Four Russian spies, including an intelligence agent who had sought political asylum and a man accused of trying to hack into government networks, have been captured in Estonia, it has been revealed.
The arrests and convictions, announced in an annual report released Thursday by Estonia’s Internal Security Service (known as KAPO), means 10 Russian spies have been caught and convicted in the EU and NATO member over the last two and a half years.
None of their convictions have previously been fully disclosed. Earlier this year Estonia and Russia took part in a spy swap on the countries’ border involving another individual convicted of espionage after being arrested in January last year.
The KAPO report highlights the increasing activity of Russia’s military intelligence service, the GRU, and a growing interest in Russian operatives finding people with access to government digital data.
One of the men was identified by KAPO as Mikhail Petrov, who worked for a long time as a martial arts coach in Pskov, a small town in western Russia, close to the country’s border with Estonia. Last June, Petrov got in trouble with local authorities and law enforcement agencies after pictures and messages promoting an end to the war in Ukraine were found on the wall of a military base belonging to Russia’s 76th Airborne Division, also close to Estonia. The culprit had drawn the flags of Russia and Ukraine alongside a rainbow and written slogans such as “World Without Wars” and “No to War,” according to an account in the local newspaper Pskovskaya Guberniya.
The paper later quoted Petrov, 44, as saying he had learned that the authorities had identified him as the culprit, so he fled to Estonia and asked for political asylum. He told Pskovskaya Guberniya he made the run across the border wearing only shorts and a T-shirt, with a kimono in a backpack. “I will not return,” he told the newspaper.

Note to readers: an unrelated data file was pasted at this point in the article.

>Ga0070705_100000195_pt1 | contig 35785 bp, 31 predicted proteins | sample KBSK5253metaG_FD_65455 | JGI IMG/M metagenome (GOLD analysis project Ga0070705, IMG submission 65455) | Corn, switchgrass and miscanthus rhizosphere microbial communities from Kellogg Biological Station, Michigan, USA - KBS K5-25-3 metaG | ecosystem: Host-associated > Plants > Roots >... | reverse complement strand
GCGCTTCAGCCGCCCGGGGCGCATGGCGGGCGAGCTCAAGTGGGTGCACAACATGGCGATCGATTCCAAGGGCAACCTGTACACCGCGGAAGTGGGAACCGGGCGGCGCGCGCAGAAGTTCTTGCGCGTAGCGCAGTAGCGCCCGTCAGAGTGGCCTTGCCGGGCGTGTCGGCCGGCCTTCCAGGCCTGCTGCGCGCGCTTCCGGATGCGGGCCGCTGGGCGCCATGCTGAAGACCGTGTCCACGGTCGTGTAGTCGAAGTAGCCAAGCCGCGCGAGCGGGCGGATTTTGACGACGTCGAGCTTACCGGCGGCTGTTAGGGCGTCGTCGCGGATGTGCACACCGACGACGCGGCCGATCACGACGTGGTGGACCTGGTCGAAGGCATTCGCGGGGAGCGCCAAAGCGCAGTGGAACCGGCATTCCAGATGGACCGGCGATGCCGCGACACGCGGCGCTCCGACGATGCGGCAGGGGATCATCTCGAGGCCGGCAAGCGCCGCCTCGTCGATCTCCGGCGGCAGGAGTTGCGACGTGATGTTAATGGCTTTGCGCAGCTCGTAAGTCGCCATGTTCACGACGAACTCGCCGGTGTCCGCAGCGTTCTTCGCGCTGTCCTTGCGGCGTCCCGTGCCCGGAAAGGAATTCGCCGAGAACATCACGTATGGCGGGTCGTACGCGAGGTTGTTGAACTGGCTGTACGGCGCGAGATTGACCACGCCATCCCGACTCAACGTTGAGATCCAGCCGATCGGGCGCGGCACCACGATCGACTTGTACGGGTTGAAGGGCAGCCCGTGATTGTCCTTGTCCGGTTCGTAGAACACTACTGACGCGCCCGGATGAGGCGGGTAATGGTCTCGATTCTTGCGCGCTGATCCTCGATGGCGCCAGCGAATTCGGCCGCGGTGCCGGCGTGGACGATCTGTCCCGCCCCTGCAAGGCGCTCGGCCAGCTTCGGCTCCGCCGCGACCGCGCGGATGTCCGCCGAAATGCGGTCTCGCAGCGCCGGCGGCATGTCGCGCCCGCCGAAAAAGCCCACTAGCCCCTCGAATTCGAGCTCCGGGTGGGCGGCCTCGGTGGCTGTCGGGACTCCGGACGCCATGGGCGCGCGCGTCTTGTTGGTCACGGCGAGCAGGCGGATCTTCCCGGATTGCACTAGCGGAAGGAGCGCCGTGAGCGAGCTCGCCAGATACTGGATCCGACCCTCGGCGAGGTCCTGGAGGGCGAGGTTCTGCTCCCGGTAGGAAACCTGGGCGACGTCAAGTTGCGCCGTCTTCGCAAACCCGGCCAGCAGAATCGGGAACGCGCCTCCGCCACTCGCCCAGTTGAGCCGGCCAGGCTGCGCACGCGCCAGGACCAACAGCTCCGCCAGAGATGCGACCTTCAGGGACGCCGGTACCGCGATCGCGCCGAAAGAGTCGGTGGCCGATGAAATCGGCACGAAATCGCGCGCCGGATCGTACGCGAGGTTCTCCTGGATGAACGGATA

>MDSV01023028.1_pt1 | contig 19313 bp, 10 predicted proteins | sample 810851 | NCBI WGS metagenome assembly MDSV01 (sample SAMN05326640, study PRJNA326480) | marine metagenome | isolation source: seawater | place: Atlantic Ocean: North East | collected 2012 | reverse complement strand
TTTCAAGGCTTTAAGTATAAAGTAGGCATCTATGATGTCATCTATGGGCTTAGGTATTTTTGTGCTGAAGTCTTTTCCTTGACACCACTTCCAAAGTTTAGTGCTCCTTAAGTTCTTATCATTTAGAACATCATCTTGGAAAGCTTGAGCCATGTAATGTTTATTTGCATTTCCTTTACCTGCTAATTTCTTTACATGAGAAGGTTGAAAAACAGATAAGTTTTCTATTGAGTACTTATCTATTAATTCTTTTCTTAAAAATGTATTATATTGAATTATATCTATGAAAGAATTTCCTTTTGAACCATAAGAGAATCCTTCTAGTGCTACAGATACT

It’s not rare for Russian dissidents to apply for asylum in the Baltic countries, but Petrov’s asylum case stalled. Only on Thursday did KAPO reveal that Petrov was in fact an agent recruited by Russia’s Federal Security Service (FSB), the main successor of the KGB.
The KAPO report says Petrov had collaborated with the FSB since the 1990s, gathering and sending information about KAPO’s buildings, employees, vehicles, and people in contact with its officers. Denis Kamalyagin, the editor-in-chief of Pskovskaya Guberniya, said Petrov had earlier lived in the Estonian university town of Tartu and traveled frequently to other European countries with his sports group. KAPO did not reveal more information about Petrov’s previous Estonian connection.
“Petrov was also tasked with establishing, developing and maintaining contacts with Estonians and with gathering and forwarding to the FSB information describing individuals and their social networks,” said the KAPO review.
Aleksander Toots, the deputy head of KAPO said, however, that Petrov’s request for asylum was probably sincere, and not a cover for further spy work.
After years of actively supporting Russian President Vladimir Putin, Petrov turned to Russia’s opposition politicians.
Kamalyagin told BuzzFeed News that after clashing with the local government Petrov began participating in local branch meetings and rallies for anti-corruption activist Alexey Navalny and Mikhail Khodorkovsky’s Open Russia in 2016. “Petrov was always active in politics,” he said.
Petrov was convicted of engagement in nonviolent activities directed against the independence and sovereignty of Estonia and sentenced to five years in prison.